Marvel fans are in for exciting times at the movies. With two dazzling Iron Man films; the imminent release of Kenneth Brannagh's Thor; plus a steady stream of Captain America footage knocking our socks off - all the pieces of Marvel's ambitious plan for a shared screen universe are finally coming together.
'Nuff said? Well... let's spare a thought for the Hulk. His two big screen outings - the Eric Bana starring 'Hulk' (2003) and Ed Norton's reboot 'The Incredible Hulk' (2008) - although financially 'successful' are both seen as relative failures by fans, critics and even the studio. To add insult to injury, Hulk has now not only been recast once more, but is set for whipping boy duties, as it's rumoured that his above mentioned Marvel team mates are set to 'get medieval on his ass' in 2012's 'Avengers'.
Ironic then, that over thirty years ago, 'The Incredible Hulk' (1977) ruled television for five years, practically shaping the rules of the live action superhero genre alongside DC’s Superman (1979) and establishing the Hulk himself as an iconic character; who doesn’t remember that catchphrase, "Don’t make me angry, you wouldn't like me when I’m ANGRY!", or appreciate the haunting closing theme 'The Lonely Man' as genre music at its finest?
Watching the series now is something of a revelation. Eschewing the camp approach of the 1960s Batman, producer Kenneth Johnson made a virtue of perceived limitations. Unable to recreate the fantastic scope of the comics, the series is grounded in believable reality (wink, wink, Christopher Nolan), following David 'Bruce' Banner's lonely journey from town to town, barely one step ahead of the paparazzi. The combination of Bill Bixby's charismatic 'everyman' in Banner and Lou Ferringo's imposing yet heartfelt Hulk gel surprisingly well and with considerable pathos. Suspension of disbelief is definitely required, but it adds up to an altogether more real Hulk than Bana, Norton and their CGI alter egos.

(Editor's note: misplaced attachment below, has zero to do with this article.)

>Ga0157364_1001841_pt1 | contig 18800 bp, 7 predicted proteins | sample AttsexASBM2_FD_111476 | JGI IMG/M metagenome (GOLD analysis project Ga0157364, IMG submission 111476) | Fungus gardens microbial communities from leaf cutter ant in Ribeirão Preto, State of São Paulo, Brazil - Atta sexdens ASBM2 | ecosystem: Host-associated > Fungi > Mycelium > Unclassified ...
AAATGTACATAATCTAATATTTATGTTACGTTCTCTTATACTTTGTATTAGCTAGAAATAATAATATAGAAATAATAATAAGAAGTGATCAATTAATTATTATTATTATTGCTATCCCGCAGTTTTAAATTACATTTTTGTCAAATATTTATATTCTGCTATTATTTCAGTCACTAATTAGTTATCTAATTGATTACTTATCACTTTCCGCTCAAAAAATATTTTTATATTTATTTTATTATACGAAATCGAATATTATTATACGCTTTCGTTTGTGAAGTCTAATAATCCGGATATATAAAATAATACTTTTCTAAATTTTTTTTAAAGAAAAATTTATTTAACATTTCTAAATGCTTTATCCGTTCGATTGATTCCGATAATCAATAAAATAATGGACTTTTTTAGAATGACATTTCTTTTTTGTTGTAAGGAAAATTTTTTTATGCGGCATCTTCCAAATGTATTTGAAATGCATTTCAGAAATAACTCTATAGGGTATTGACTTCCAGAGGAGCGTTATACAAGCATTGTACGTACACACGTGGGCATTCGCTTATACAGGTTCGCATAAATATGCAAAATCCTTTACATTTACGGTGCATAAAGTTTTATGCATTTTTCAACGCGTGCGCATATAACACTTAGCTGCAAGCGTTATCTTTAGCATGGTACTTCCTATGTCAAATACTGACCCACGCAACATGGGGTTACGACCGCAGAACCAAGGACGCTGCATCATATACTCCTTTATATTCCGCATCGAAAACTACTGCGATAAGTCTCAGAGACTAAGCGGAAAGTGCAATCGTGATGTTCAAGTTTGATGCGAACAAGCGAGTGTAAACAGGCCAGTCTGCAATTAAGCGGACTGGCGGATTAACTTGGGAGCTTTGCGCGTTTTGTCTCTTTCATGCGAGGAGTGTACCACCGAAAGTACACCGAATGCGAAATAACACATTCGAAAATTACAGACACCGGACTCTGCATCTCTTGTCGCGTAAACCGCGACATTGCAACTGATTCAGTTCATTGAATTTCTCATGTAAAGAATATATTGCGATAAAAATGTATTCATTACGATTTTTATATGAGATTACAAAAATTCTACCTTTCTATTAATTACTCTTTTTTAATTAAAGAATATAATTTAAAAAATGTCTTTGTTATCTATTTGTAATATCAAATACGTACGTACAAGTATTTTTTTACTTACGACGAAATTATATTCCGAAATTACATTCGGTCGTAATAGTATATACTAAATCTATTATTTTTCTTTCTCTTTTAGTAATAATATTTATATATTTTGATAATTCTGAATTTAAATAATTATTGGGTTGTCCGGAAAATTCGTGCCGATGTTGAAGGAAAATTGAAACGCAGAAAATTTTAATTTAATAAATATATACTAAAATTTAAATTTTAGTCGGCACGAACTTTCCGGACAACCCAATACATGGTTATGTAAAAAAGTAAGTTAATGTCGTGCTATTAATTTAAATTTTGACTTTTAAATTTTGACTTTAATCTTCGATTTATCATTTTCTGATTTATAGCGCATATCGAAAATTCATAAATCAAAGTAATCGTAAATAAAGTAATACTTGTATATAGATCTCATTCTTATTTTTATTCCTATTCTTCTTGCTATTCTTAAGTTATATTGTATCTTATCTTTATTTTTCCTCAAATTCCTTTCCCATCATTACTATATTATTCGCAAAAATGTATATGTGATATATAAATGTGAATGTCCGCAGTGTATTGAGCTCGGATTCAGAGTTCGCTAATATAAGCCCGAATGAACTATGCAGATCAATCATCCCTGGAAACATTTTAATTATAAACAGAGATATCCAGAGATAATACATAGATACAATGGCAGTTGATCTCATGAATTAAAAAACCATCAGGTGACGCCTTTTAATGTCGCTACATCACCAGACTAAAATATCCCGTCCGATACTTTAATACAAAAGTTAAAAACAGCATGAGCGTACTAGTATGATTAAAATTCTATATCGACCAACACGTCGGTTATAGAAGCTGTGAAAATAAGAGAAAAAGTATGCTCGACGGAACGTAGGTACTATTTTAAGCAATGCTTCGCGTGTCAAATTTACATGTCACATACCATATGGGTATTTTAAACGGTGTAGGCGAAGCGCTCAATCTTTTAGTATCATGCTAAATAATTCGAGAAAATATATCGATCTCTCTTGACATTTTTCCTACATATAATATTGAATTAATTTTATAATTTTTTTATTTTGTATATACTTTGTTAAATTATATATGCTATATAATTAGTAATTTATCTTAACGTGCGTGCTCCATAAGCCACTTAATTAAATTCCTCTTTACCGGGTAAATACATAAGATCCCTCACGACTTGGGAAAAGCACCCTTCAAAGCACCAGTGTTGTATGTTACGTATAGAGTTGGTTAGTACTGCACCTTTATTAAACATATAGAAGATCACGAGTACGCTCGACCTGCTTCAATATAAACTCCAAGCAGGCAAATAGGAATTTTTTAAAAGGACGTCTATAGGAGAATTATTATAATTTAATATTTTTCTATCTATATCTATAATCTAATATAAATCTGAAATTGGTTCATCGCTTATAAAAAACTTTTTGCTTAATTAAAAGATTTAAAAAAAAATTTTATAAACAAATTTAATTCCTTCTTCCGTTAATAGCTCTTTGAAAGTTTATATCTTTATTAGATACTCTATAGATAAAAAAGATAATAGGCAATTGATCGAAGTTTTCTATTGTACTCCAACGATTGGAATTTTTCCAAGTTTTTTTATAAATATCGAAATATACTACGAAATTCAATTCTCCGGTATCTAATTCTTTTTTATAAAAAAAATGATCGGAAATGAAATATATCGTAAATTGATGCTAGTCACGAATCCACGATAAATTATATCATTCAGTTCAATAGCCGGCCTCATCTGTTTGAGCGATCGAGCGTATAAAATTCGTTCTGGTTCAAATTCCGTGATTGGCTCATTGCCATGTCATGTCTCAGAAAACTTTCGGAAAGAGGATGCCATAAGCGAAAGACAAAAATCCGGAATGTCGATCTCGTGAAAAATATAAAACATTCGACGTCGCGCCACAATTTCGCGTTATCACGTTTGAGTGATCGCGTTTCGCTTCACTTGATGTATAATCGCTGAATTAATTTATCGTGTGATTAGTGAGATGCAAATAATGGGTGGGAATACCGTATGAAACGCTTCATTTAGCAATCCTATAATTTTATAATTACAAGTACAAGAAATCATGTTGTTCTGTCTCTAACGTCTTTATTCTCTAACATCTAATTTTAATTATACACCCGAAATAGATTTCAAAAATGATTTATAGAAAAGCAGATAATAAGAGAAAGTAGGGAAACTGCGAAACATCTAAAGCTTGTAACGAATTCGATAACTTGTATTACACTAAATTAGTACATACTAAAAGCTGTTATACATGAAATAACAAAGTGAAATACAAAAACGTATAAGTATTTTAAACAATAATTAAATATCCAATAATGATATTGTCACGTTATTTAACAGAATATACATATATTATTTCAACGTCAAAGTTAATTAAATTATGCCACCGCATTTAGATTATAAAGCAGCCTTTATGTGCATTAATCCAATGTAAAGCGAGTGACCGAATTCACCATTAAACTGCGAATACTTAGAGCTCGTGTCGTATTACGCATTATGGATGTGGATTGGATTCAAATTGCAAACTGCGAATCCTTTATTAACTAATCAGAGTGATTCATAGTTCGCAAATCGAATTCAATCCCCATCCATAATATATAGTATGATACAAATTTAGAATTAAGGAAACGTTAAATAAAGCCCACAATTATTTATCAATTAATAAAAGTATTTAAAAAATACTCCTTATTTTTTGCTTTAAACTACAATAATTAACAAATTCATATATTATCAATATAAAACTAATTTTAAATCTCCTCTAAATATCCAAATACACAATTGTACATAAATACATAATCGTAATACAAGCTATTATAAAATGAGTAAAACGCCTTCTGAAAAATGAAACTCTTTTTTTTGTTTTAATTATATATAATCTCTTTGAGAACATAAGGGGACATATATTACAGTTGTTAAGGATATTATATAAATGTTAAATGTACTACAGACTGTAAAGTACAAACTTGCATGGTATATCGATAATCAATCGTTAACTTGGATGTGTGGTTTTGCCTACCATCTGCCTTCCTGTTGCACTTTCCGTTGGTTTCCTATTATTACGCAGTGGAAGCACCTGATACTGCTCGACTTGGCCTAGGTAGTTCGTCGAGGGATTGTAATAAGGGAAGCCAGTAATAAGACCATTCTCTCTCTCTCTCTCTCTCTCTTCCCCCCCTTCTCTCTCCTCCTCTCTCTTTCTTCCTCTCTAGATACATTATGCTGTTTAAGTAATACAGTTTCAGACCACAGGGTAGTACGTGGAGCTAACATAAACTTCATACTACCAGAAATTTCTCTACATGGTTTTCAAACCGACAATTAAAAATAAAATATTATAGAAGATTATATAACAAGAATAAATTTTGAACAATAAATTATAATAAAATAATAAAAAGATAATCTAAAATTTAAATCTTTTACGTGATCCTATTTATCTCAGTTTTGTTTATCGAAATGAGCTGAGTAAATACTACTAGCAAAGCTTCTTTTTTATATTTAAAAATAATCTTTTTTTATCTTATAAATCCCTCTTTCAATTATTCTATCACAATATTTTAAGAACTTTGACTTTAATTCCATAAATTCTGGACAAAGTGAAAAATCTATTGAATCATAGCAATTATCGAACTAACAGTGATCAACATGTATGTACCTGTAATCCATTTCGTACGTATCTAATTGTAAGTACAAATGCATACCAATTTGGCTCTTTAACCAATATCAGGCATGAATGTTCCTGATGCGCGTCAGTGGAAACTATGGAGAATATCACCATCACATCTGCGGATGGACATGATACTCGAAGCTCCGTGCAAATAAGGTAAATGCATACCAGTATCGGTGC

That's not to say the 1970s vibe doesn't also deliver a few chuckles. The decision to have Banner's first 'Hulk Out' be the result of a flat tyre is wonderfully silly. Not to mention the frequent use of slow-mo, the Hulk's almost prescient proclivity for ripped jeans, and a format somewhere betwixt 'The A-Team' and 'The Littlest Hobo', all of which provide just the right balance of nostalgia, action and entertainment, while still showing a genuine respect for the character from all involved.
Tellingly, Norton's film paid frequent homage to Johnson's series, not only including that catchphrase, but hardware, stars, music cues, those chilling green eyes and even Ferringo as the voice of the Hulk. But somehow, Norton's over-earnest portrayal, the CGI Hulk's lack of genuine substance and perhaps most importantly, a complete lack of humour render this Hulk a little lifeless. Lets hope it's third time lucky for Marvel Studios.
So, far from the lesser son of the screen Marvel, Hulk is actually its trailblazer. Notably the TV Movies that followed the series pioneered both the now obligatory Stan Lee cameo, and with the inclusion of both Thor and Daredevil, also introduced the concept of the shared Marvel universe to a wider audience. Hulk's most important contribution of all is the proof that screen superheroes could be portrayed both with fun AND credibility, which considering the HUGE success of Marvel Movies in recent times, deserves kudos indeed.
Next time, Robert Barton-Ancliffe turns his attention to the God of Thunder